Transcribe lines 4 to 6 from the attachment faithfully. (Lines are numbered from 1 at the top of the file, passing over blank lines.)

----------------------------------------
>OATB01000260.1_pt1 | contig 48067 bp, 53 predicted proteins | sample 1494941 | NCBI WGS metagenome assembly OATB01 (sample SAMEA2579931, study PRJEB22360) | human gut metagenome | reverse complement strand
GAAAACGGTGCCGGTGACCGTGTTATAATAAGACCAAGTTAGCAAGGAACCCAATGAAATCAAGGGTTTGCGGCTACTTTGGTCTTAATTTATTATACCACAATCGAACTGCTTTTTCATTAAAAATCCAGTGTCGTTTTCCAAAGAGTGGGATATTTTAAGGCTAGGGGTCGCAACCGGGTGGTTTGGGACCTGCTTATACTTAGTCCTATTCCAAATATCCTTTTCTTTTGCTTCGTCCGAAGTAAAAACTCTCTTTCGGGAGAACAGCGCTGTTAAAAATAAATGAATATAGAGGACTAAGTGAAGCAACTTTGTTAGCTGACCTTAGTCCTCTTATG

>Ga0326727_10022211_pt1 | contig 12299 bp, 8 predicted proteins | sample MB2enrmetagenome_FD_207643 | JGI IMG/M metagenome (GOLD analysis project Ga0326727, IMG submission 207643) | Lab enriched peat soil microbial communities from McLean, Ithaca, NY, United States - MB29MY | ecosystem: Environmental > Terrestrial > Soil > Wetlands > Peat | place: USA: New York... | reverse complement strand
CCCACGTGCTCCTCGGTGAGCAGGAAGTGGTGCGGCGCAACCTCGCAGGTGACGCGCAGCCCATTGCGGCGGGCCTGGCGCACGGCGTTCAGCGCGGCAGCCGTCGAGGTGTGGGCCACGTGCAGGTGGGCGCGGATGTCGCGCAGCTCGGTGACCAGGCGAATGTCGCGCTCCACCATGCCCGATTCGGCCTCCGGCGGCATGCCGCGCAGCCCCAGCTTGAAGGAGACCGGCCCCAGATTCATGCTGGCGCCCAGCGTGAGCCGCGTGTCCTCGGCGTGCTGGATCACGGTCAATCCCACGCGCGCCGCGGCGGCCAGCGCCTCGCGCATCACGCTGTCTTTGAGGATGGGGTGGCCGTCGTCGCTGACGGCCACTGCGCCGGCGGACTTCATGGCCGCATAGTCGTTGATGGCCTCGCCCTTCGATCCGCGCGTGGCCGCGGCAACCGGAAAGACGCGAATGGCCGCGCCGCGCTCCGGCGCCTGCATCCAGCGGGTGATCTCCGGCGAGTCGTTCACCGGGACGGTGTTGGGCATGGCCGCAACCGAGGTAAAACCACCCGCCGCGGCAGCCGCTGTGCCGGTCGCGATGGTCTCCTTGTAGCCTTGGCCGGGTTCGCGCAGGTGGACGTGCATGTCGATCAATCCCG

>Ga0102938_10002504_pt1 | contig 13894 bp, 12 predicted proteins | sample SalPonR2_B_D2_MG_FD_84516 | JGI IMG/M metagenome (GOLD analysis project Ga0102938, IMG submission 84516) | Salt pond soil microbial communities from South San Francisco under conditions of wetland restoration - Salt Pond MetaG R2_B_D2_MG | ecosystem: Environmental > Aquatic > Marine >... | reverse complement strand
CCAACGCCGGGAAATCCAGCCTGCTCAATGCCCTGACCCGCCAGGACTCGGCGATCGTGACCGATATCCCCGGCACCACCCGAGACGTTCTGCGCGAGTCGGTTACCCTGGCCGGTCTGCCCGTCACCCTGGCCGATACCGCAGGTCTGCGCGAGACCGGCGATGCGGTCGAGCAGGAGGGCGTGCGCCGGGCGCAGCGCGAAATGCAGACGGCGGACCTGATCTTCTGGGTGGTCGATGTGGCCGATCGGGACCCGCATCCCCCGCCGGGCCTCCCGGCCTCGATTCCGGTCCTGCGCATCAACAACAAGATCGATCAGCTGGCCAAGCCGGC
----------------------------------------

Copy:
CCCACGTGCTCCTCGGTGAGCAGGAAGTGGTGCGGCGCAACCTCGCAGGTGACGCGCAGCCCATTGCGGCGGGCCTGGCGCACGGCGTTCAGCGCGGCAGCCGTCGAGGTGTGGGCCACGTGCAGGTGGGCGCGGATGTCGCGCAGCTCGGTGACCAGGCGAATGTCGCGCTCCACCATGCCCGATTCGGCCTCCGGCGGCATGCCGCGCAGCCCCAGCTTGAAGGAGACCGGCCCCAGATTCATGCTGGCGCCCAGCGTGAGCCGCGTGTCCTCGGCGTGCTGGATCACGGTCAATCCCACGCGCGCCGCGGCGGCCAGCGCCTCGCGCATCACGCTGTCTTTGAGGATGGGGTGGCCGTCGTCGCTGACGGCCACTGCGCCGGCGGACTTCATGGCCGCATAGTCGTTGATGGCCTCGCCCTTCGATCCGCGCGTGGCCGCGGCAACCGGAAAGACGCGAATGGCCGCGCCGCGCTCCGGCGCCTGCATCCAGCGGGTGATCTCCGGCGAGTCGTTCACCGGGACGGTGTTGGGCATGGCCGCAACCGAGGTAAAACCACCCGCCGCGGCAGCCGCTGTGCCGGTCGCGATGGTCTCCTTGTAGCCTTGGCCGGGTTCGCGCAGGTGGACGTGCATGTCGATCAATCCCG

>Ga0102938_10002504_pt1 | contig 13894 bp, 12 predicted proteins | sample SalPonR2_B_D2_MG_FD_84516 | JGI IMG/M metagenome (GOLD analysis project Ga0102938, IMG submission 84516) | Salt pond soil microbial communities from South San Francisco under conditions of wetland restoration - Salt Pond MetaG R2_B_D2_MG | ecosystem: Environmental > Aquatic > Marine >... | reverse complement strand
CCAACGCCGGGAAATCCAGCCTGCTCAATGCCCTGACCCGCCAGGACTCGGCGATCGTGACCGATATCCCCGGCACCACCCGAGACGTTCTGCGCGAGTCGGTTACCCTGGCCGGTCTGCCCGTCACCCTGGCCGATACCGCAGGTCTGCGCGAGACCGGCGATGCGGTCGAGCAGGAGGGCGTGCGCCGGGCGCAGCGCGAAATGCAGACGGCGGACCTGATCTTCTGGGTGGTCGATGTGGCCGATCGGGACCCGCATCCCCCGCCGGGCCTCCCGGCCTCGATTCCGGTCCTGCGCATCAACAACAAGATCGATCAGCTGGCCAAGCCGGC